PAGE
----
The Furniture Hustlers of Silicon Valley
Brandi Susewitz touched the curved stitching on a pair of bright red Arne Jacobsen Egg Chairs and announced they were worth around $5,000 each. The chairs were in pristine condition, perched in the reception area of the software company Sitecore’s office in downtown San Francisco.
Trisha Murcia, Sitecore’s workplace manager, said she was likely the only person who ever sat on them. “It’s really sad,” she said. “They opened this office in 2018 and then Covid happened.”
Ms. Murcia led Ms. Susewitz around Sitecore’s office, pointing out bar stools that had never been used, 90-inch flat screens, shiny conference room tables and accent chairs from the retailer Blu Dot. The whiteboard walls, outfitted with markers and erasers, were spotless. And rows upon rows of 30-by-60-inch, height-adjustable Knoll desks with Herman Miller Aeron chairs sat collecting dust.
Ms. Susewitz measured and snapped photos, identifying designer brands and models. Her office furniture resale business, Reseat, would take all of it, she declared. “We can find a home for this,” she said. “We have time.”
Ms. Susewitz, who started Reseat in 2020, is one of an increasing number of behind-the-scenes specialists in the Bay Area who are carving out a piece of the great office furniture reshuffling. There are professional liquidators, Craigslist flippers and start-ups spouting buzzwords like “circular economy.” And a few guys with warehouses full of really nice chairs.
All of them are capitalizing on a wave of tech companies that are drastically shrinking their physical footprints in the wake of the pandemic-induced shift to remote work and the recent economic slowdown.
Nowhere is the furniture glut stronger than in San Francisco. Tech workers have been slowest to return to the office in the city, where commercial vacancy rates jumped to 28 percent last year, up from 4 percent in 2019, according to the real estate firm CBRE. Occupancy in San Francisco in late January was 4 percent below the average of the top 10 U.S. cities, according to the building security firm Kastle. And companies of all sizes, including PayPal, Block and Yelp, are giving up their expensive downtown headquarters or downsizing their office space.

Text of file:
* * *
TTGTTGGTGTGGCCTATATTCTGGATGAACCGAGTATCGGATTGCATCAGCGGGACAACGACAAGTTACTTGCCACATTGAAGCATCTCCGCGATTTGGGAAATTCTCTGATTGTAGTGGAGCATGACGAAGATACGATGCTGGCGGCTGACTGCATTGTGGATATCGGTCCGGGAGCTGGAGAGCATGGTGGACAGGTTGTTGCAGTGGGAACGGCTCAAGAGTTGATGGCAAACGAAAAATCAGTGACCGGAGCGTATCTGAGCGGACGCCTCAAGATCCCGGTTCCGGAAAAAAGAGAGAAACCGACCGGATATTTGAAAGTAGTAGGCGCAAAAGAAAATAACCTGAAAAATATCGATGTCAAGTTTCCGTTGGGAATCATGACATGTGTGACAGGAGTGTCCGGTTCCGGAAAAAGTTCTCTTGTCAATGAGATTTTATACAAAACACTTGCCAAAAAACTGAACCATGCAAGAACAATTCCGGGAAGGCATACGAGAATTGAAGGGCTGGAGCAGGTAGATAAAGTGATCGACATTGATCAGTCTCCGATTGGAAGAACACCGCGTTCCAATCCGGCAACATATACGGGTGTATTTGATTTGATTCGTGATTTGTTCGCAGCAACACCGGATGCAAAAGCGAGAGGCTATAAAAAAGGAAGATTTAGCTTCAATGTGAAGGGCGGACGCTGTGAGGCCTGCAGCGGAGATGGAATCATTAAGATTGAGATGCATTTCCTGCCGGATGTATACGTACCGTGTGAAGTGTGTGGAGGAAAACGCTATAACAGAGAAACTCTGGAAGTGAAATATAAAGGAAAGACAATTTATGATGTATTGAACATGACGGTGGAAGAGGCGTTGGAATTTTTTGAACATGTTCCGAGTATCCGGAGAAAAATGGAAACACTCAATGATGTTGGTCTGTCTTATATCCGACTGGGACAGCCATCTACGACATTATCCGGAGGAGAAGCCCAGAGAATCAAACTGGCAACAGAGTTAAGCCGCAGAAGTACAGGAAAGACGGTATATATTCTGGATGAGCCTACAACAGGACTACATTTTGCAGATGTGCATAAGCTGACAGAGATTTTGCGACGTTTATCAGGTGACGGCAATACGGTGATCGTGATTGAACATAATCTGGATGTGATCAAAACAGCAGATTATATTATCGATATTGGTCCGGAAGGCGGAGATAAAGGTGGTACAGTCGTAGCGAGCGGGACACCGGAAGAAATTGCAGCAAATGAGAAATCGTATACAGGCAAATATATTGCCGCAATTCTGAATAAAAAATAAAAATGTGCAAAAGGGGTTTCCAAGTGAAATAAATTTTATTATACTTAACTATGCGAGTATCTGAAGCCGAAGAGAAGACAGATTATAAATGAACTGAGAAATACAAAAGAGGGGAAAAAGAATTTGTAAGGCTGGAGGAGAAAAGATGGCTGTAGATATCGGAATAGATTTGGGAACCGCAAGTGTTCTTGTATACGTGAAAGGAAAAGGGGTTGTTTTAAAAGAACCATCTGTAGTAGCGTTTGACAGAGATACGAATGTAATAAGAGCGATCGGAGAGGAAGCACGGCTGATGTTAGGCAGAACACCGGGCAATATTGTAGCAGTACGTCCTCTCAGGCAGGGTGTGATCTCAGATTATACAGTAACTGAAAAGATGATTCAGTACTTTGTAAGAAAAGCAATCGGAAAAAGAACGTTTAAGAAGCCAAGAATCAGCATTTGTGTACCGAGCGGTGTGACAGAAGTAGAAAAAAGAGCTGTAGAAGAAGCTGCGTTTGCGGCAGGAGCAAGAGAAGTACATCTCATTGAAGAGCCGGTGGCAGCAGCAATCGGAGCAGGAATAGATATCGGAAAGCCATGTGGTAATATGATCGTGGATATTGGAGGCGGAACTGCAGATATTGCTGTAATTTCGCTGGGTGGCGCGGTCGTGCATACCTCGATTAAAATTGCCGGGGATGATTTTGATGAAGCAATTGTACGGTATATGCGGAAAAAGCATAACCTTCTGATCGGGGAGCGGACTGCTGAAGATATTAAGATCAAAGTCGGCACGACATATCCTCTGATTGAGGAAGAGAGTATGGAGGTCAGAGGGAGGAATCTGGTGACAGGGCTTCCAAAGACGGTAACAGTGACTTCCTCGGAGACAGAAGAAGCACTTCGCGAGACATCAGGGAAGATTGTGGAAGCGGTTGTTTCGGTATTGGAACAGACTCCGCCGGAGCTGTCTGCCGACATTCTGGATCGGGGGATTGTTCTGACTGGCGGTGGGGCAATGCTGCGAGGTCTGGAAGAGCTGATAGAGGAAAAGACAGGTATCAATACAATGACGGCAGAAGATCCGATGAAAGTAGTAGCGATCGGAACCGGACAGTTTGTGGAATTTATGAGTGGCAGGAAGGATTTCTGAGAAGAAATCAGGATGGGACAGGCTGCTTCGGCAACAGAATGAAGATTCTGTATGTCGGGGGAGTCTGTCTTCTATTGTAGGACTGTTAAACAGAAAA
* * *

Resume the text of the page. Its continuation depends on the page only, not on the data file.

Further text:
Add to that the tech industry’s recent U-turn from optimistic hypergrowth to fear and penny pinching. That has led tech giants such as Google and Salesforce, along with smaller companies like DoorDash and Wish, to carry out widespread layoffs, cutting more than 88,000 workers in the Bay Area over the last year, according to Layoffs.fyi.
Some start-ups have abruptly gone under, including the flying car company Kittyhawk, the autonomous vehicle start-up Argo AI and the interior design start-up Modsy. Others have slashed spending, starting with their dusty, rarely used offices full of designer furniture.
Last month, Twitter held a public auction for some of its furniture, hawking dry erase boards, conference tables and a three-foot blue statue of its bird logo. The social media company, which is owned by Elon Musk, at one point stopped paying the rent on some of its office leases.
Martin Pichinson, a founder of Sherwood Partners, an advisory firm that helps restructure failing start-ups, said he was staffing up to handle increased demand. Today’s reckoning was not as severe as that of the dot-com bust in the early 2000s when dozens of tech companies collapsed, he said, but “everyone is acting as if businesses are falling apart.”
Layoffs in Big Tech
After a pandemic hiring spree, several tech companies are now pulling back.
- A Growing List: Alphabet, Microsoft and Zoom are among the latest tech giants to cut jobs amid concerns about an economic slowdown.
- Salesforce: The company said it would lay off 10 percent of its staff, a decision that seemed to go against the professed commitment of its co-founder and chief executive, Marc Benioff, to its workers.
- New Parents Hit Hard: At tech companies that spent recent years expanding paid parental leave, parents have felt the whiplash of mass layoffs in an especially visceral way.
- Tech’s Generational Divide: The recent cuts have been eye-opening to young workers. But to older employees who experienced the dot-com bust, it has hardly been a shock.
That’s led to a lot of expendable furniture, much of it hewing to a specific youthful aesthetic of Instagrammable bright colors and midcentury modern shapes. That look, complemented by plant walls of succulents and kombucha on tap, was a hallmark of the tech talent wars over the past two decades, telegraphing a company’s success and sophistication.
Then there’s the Aeron chairs. The $1,805 black roller-wheel desk chairs are a closely-watched barometer of tech excesses. Their sleek design makes them a work of art, according to the Museum of Modern Art. And in the tech industry, where workers are used to being pampered while chained to their desks, they are ubiquitous.